3. Tell me to pray harder.                                                      3. Pray for and with me.

4. Pity or patronize me.                                                          4. Show compassion.

5. Avoid me. It makes me feel rejected, different.                5. Keep normal contact with me.

6. Tell others, unless you have asked permission.                 6. Honor my privacy.

7. Offer unsolicited advice or suggestions.                            7. Support my choices.

8. Resent how my infertility affects you.                               8. Remember, this is about me.

9. Ask personal questions or give advice.                              9. Curtail curiosity.

10. Assume it’s a “female” problem.                                     10. Respect it’s personal.

Suggested Responses for the Infertile Couple

We will speak the truth in love.Ephesians 4:15 (NLT)

Following are frequent unwelcome comments and suggested responses. Non-satirical humor often defrays uncomfortable situations. Your goal isn’t to offend or embarrass the person. The responses shouldn’t be said sarcastically, defensively, or angrily. Use this as an opportunity to be a good witness:

1. “When are you two going to start a family?”

Response: What makes you think we’re not trying?

2. “You just need to relax, take it easy, rest more, or take a vacation.”

Response: Then I might have two problems—no baby and no job!

3. “You aren’t getting any younger!”

Response: Are you fishing for an invitation to my next birthday party?

4. “You’re young, you have plenty of time.”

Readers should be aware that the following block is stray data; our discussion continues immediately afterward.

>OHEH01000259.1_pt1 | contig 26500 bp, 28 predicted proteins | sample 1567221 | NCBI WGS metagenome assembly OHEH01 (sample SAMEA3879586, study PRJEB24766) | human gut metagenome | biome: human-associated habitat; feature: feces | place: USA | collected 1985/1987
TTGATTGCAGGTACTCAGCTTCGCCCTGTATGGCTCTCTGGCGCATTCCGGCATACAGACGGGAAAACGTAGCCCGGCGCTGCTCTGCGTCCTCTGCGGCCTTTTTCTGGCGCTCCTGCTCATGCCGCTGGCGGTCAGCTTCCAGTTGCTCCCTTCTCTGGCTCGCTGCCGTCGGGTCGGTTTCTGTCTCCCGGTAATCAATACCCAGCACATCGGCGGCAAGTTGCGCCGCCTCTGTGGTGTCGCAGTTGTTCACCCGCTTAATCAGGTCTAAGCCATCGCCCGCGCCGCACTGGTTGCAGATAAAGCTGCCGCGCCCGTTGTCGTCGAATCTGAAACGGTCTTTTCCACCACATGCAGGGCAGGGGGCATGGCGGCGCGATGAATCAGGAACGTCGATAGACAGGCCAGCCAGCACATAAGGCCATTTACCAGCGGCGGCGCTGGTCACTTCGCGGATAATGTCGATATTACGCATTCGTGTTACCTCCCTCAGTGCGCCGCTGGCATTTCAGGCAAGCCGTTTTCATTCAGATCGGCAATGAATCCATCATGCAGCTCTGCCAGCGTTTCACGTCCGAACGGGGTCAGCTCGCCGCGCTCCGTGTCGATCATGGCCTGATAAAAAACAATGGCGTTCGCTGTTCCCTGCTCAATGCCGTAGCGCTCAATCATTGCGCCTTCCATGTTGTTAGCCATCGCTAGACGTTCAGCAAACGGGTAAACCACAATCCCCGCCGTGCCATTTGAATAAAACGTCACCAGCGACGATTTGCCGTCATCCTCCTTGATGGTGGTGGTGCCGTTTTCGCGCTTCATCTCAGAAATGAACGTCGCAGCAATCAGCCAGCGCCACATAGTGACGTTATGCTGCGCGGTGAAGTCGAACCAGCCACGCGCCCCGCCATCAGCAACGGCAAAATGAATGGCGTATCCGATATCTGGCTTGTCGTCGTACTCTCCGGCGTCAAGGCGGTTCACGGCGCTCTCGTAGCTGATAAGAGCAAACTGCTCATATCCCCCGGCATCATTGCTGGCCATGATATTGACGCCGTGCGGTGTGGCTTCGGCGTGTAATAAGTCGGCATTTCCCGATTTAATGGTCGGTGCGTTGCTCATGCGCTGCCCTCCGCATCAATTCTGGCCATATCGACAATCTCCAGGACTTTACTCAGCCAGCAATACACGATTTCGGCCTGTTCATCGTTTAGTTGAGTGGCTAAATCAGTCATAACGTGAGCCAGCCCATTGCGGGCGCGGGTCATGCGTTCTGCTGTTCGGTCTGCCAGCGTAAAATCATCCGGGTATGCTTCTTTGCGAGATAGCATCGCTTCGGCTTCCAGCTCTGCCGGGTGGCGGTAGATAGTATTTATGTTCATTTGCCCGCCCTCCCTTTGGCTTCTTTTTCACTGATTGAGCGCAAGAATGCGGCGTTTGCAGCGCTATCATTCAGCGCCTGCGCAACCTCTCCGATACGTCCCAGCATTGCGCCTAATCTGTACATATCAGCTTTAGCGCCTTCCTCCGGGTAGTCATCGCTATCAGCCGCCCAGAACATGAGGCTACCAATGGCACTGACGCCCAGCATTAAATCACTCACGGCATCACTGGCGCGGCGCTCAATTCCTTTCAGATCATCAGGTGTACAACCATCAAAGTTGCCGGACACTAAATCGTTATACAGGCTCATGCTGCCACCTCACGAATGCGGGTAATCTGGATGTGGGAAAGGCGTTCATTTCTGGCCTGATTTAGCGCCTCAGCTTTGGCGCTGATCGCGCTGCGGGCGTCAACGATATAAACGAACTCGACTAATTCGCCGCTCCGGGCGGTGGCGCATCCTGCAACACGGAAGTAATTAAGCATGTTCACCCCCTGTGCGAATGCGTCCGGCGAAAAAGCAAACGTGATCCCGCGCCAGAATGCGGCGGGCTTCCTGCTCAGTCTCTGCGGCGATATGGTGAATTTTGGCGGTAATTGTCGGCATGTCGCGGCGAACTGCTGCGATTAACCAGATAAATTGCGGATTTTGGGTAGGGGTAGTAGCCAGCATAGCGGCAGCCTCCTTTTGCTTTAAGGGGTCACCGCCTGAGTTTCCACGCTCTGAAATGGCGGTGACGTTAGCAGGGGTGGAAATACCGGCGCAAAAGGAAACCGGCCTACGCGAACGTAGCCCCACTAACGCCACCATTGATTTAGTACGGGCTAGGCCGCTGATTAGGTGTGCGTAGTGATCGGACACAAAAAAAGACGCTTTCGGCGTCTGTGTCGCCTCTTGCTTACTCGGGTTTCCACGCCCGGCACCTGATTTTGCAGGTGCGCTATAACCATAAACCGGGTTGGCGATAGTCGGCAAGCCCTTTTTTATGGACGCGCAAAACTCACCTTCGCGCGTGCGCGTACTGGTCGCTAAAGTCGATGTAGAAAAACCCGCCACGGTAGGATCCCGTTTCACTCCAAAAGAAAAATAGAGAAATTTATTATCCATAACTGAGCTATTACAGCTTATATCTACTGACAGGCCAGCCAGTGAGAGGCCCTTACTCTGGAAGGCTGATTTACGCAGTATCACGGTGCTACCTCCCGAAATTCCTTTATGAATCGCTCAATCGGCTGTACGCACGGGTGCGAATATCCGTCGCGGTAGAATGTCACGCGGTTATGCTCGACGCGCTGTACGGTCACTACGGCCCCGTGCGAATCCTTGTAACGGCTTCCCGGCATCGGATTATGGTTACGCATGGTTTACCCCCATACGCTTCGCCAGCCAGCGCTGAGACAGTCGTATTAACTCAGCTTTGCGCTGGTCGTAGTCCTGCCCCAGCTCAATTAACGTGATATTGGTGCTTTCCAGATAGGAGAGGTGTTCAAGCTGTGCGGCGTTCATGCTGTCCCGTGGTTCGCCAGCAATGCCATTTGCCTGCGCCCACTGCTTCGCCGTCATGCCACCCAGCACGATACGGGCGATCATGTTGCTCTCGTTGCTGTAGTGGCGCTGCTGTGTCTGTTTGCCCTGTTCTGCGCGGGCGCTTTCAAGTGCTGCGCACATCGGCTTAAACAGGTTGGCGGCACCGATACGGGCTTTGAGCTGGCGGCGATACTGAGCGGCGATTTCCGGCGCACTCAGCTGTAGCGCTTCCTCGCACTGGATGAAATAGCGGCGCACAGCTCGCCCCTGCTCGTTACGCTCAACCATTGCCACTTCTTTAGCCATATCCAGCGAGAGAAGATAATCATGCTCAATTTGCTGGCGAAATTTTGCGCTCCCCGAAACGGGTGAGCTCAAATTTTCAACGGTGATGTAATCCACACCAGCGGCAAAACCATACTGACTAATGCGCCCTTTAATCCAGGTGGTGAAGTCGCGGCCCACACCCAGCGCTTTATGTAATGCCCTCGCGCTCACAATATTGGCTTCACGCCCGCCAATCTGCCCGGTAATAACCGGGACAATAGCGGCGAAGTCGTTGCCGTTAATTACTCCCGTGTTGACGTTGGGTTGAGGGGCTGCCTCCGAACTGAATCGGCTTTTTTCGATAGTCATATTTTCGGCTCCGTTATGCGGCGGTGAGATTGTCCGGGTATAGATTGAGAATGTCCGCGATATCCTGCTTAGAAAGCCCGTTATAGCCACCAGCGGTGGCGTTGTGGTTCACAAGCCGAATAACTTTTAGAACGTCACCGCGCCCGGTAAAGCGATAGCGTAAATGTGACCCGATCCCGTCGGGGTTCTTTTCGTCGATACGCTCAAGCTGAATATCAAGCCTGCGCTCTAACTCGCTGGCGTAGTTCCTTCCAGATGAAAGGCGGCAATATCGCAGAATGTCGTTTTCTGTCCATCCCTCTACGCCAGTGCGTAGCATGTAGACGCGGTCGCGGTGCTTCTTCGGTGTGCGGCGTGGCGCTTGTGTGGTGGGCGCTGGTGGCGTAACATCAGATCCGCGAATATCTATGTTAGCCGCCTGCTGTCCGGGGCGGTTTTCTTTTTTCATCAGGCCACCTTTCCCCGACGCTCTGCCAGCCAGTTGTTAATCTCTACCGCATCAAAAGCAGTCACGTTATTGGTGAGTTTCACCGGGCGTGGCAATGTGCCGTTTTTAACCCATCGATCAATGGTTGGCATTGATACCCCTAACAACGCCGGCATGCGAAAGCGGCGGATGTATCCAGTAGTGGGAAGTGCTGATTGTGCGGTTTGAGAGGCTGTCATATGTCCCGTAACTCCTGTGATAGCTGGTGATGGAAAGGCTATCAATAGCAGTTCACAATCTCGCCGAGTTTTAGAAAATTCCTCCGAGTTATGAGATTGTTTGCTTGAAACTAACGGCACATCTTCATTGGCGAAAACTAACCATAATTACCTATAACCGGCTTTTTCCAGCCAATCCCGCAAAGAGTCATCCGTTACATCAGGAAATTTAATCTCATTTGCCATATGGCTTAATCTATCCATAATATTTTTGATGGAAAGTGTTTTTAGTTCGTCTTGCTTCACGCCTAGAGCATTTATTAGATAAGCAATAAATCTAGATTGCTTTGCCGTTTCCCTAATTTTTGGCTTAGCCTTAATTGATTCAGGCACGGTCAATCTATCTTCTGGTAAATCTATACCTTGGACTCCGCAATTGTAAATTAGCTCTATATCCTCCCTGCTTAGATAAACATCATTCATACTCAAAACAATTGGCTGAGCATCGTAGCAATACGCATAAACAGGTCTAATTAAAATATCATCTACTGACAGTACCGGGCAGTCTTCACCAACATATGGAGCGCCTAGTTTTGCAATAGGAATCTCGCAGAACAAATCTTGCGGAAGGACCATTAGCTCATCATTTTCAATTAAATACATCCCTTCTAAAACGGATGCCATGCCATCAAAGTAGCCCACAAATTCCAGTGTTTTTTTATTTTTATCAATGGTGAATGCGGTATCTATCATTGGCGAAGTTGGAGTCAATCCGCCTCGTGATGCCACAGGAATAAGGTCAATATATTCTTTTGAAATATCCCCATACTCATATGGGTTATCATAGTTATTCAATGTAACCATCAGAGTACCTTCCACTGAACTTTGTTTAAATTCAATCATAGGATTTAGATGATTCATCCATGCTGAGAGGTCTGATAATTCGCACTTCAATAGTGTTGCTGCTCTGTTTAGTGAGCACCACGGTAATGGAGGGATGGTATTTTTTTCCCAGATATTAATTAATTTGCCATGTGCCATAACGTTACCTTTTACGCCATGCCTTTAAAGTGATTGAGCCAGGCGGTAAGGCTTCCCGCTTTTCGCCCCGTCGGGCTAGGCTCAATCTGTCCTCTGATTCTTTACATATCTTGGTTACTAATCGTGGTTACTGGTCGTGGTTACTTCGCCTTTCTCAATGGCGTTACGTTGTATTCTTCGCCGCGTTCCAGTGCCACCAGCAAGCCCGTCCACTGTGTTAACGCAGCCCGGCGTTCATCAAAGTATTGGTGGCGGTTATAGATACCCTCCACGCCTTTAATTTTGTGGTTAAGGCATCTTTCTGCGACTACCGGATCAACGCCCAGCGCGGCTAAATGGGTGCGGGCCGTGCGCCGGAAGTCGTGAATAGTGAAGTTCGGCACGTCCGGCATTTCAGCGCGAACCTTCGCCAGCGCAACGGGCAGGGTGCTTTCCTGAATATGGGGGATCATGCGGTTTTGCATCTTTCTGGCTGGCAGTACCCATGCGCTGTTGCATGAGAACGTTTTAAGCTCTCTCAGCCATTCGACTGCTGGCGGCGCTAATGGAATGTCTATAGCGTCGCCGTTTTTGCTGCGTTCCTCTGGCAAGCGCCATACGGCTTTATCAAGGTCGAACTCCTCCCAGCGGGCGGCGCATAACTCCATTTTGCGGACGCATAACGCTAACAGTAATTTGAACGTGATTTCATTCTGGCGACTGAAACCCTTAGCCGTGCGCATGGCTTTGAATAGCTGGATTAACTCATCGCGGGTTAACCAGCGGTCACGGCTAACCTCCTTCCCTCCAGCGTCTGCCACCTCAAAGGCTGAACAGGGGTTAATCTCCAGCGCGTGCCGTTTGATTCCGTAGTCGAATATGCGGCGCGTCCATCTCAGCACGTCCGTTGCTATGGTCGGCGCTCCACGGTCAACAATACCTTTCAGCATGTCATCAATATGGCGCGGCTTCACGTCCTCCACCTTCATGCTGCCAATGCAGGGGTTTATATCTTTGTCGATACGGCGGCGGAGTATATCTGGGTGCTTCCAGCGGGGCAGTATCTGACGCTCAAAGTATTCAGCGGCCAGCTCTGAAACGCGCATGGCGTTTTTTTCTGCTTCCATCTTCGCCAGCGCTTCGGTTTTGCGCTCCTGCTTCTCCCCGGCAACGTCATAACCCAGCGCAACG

Response: Time is the one thing we have too much of now.

5. “You should take________”—they name some food, herb, or drug.

Response: I’ll check with my doctor about that.

6. “You should try_______”—they suggest some sexual position.

Response: You mean we’re supposed to have sex?

7. “We need grandchildren.”

Response: We need to be parents first.

8. “There must be some hidden sin in your life.”

Response: Jesus forgave my sins when I became a Christian.

9. “You aren’t praying hard enough.”

Response: Are you offering to pray for us?

10. “If God wanted you to have children, you would.”

Response: Ouch! That hurts.

Remember: Words kill, words give life; they’re either poison or fruit—you choose (Proverbs 18:21 MSG).

*Some excerpts from Dear God, Why Can’t I Have a Baby? A Companion Guide for Couples on the Infertility Journey

Kim's family 2014Daughter Kim’s family today! Thank you Lord for these 3 precious blessings

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Comments

  1. Lisa L Keck says:

    Love Debbie A.’s comment about churches needing to have a page in their directory for what not to and to say in times of grief. We don’t have a directory but it sure would be good to have posted somewhere. And sometimes the best thing is nothing. I called a friend long distance once and told her i was just going to sit here and breathe because i didn’t know what to say and that was so appreciated. But you covered that in your point about not avoiding the mommy-in-waiting.

    • Janet Thompson says:

      Thank you Lisa for your sweet comment. It’s true that if you don’t know what to say…a hug and “I’m here for you” is quite sufficient. I felt the same way when I had breast cancer…”People Say the Darndest Things”..in fact that’s a chapter in both Dear God, They Say It’s Cancer and Dear God, Why Can’t I Have a Baby?